Swahili Becomes First African Language Recognized by Twitter

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For several years, most African languages on Twitter have always been referred to as Indonesian, in terms of translation. But that seems to have changed as the social media platform has officially recognized Swahili as a language.

This is coming after several years of hashtags and complaints and now, Swahili or Kiswahili – the popular East and Southern African language, has become the first African language to achieve this feat.

Related Post: Google Adds More African Dialects, Languages in Speech Recognition

Why Swahili?

https://twitter.com/mboya_k/status/988337453361782784

Spoken by about 50 million to over 100 million people all over the world, Swahili is one of the most spoken African languages all over the world. As a matter of fact, it is the official language of Eastern and South-Eastern African countries – Tanzania, Kenya, Uganda, Rwanda, Burundi, Mozambique, and the Democratic Republic of the Congo (DRC).

Inspired by the unfair treatment of big African native languages on social media, Swahili speakers on twitter regularly used hashtags #SwahiliIsNotIndonesian and #TwitterRecognizeSwahili on Twitter to demand recognition. And their efforts seem to have paid off, as last week, Twitter kick-started detection of the language in tweets. Although the translations have not been fully completed, it is still a good start.

What About Other Major Local Languages?

The ‘Twitter – Swahili’ feat did not come easy, it took a lot of effort from Swahili Speakers i.e. Kenyans – who are known to be prominent on the social network, to get the attention of Twitter. Sometime in 2012, there was #TweetYoruba campaign, spearheaded by Kola Tubosun (@baroka on Twitter), a linguist and Yoruba scholar, with one goal in mind – to get Yoruba supported on Twitter.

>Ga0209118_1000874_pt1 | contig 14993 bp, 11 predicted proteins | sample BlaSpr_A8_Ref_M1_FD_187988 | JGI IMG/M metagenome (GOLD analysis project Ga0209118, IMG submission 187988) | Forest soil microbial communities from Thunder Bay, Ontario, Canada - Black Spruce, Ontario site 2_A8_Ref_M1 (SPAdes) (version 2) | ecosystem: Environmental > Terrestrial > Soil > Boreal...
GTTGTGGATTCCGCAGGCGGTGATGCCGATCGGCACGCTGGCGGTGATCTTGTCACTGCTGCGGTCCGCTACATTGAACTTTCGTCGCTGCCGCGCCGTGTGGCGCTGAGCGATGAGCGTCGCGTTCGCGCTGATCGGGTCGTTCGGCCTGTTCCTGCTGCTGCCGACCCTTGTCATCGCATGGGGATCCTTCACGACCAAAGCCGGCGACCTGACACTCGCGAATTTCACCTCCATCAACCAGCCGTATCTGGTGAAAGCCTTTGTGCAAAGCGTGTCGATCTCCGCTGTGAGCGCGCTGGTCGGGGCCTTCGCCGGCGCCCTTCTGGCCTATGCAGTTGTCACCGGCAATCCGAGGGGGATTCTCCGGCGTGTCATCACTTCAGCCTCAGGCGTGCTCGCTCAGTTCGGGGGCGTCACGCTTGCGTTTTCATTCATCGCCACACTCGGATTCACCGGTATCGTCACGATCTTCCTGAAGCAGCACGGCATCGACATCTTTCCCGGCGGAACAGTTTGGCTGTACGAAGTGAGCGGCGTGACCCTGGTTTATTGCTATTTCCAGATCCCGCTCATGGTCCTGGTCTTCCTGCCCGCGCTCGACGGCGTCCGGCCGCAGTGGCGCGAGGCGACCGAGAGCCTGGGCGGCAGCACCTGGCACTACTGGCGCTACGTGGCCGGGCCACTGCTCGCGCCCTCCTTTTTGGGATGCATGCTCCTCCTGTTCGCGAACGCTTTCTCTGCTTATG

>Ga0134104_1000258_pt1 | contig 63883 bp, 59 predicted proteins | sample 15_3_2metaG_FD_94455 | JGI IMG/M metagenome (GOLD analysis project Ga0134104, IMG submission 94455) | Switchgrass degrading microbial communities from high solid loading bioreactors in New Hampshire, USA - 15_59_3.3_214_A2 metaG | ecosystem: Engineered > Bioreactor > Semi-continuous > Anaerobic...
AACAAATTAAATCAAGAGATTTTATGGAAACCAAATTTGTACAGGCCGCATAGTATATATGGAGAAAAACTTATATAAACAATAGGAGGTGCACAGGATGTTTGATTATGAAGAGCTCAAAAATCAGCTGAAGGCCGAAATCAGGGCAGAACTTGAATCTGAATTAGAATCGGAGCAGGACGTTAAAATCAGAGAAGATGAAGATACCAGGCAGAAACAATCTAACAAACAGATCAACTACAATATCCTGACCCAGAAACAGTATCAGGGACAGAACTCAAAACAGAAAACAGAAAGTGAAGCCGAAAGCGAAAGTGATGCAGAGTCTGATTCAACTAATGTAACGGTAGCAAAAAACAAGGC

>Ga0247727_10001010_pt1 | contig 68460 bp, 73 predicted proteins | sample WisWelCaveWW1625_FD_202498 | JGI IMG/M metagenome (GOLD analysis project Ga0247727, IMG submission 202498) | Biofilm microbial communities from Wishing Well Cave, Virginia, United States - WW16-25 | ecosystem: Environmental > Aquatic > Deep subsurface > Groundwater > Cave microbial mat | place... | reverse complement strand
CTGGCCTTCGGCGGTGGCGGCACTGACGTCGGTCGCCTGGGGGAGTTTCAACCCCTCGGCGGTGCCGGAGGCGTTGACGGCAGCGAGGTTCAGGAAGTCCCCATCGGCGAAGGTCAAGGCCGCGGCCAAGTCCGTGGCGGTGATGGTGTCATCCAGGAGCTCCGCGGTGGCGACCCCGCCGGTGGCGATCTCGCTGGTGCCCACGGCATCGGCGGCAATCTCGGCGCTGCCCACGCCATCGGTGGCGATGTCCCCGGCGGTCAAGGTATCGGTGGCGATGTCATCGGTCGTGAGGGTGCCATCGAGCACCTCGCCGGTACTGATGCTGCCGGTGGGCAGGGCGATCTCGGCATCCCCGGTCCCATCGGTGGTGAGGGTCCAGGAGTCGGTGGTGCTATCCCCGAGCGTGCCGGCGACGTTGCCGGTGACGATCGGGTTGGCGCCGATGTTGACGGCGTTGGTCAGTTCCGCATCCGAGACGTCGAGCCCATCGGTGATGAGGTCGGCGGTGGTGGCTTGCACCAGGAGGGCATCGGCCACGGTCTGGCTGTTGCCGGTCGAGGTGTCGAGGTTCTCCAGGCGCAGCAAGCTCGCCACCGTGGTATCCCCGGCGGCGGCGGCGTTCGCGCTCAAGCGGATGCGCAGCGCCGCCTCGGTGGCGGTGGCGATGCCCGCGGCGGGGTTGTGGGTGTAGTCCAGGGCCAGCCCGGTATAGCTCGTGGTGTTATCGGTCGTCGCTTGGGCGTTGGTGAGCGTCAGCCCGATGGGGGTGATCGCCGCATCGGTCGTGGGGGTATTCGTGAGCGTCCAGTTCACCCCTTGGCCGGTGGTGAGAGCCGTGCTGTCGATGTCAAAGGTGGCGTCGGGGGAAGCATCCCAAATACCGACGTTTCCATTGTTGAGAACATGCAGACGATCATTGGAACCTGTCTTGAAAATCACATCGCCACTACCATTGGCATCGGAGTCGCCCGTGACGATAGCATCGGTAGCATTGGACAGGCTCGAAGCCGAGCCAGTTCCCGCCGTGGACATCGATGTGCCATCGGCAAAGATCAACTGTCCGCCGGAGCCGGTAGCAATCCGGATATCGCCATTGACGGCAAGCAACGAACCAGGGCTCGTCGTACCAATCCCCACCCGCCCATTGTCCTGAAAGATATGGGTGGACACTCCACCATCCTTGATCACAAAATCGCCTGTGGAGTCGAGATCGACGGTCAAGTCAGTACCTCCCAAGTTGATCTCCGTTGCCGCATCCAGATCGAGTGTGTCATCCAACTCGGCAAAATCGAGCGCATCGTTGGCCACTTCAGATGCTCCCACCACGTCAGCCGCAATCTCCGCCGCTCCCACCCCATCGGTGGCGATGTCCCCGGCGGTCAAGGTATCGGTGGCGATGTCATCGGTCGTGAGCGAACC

It seemed promising at that moment with about 24,000 tweets in 2012 and 38,000 tweets in 2013. But it all went cold all of a sudden and 6 years later, the initial goal is yet to be achieved. Apparently, other indigenous local languages need to borrow a leaf from the #TwitterRecognizeSwahili campaign; be persistent and step up in their outcry for African languages recognition on social media. 

Related Post: New BBC Igbo and Yoruba Services Target the Nigerian Youth and the Diaspora

What Impact Would Having Twitter in Our Local Languages Have?

Twitter is very popular among Nigerians, who use it to amplify their concerns, create online communities, celebrate their cultures, air their grievances, and sometimes just share a good joke. In fact, Nigerians are one of the most active social media users in Africa.

With about 330 million monthly active users, the recognition of our local languages on Twitter would not only ensure the survival of our languages/cultures, but would also ensure the universality of the languages.

The recognition of Swahili is a good start, but I personally can’t wait to see translations for other major indigenous languages.


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